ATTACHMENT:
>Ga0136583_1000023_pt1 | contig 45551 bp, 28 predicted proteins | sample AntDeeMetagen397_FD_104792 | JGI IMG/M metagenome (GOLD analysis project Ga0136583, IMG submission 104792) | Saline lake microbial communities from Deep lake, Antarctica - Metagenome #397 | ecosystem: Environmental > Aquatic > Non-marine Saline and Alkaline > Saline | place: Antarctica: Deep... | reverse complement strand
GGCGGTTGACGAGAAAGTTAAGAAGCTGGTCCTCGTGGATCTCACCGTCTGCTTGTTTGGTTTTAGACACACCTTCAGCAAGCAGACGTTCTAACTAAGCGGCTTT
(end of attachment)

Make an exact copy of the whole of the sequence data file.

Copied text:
>Ga0136583_1000023_pt1 | contig 45551 bp, 28 predicted proteins | sample AntDeeMetagen397_FD_104792 | JGI IMG/M metagenome (GOLD analysis project Ga0136583, IMG submission 104792) | Saline lake microbial communities from Deep lake, Antarctica - Metagenome #397 | ecosystem: Environmental > Aquatic > Non-marine Saline and Alkaline > Saline | place: Antarctica: Deep... | reverse complement strand
GGCGGTTGACGAGAAAGTTAAGAAGCTGGTCCTCGTGGATCTCACCGTCTGCTTGTTTGGTTTTAGACACACCTTCAGCAAGCAGACGTTCTAACTAAGCGGCTTT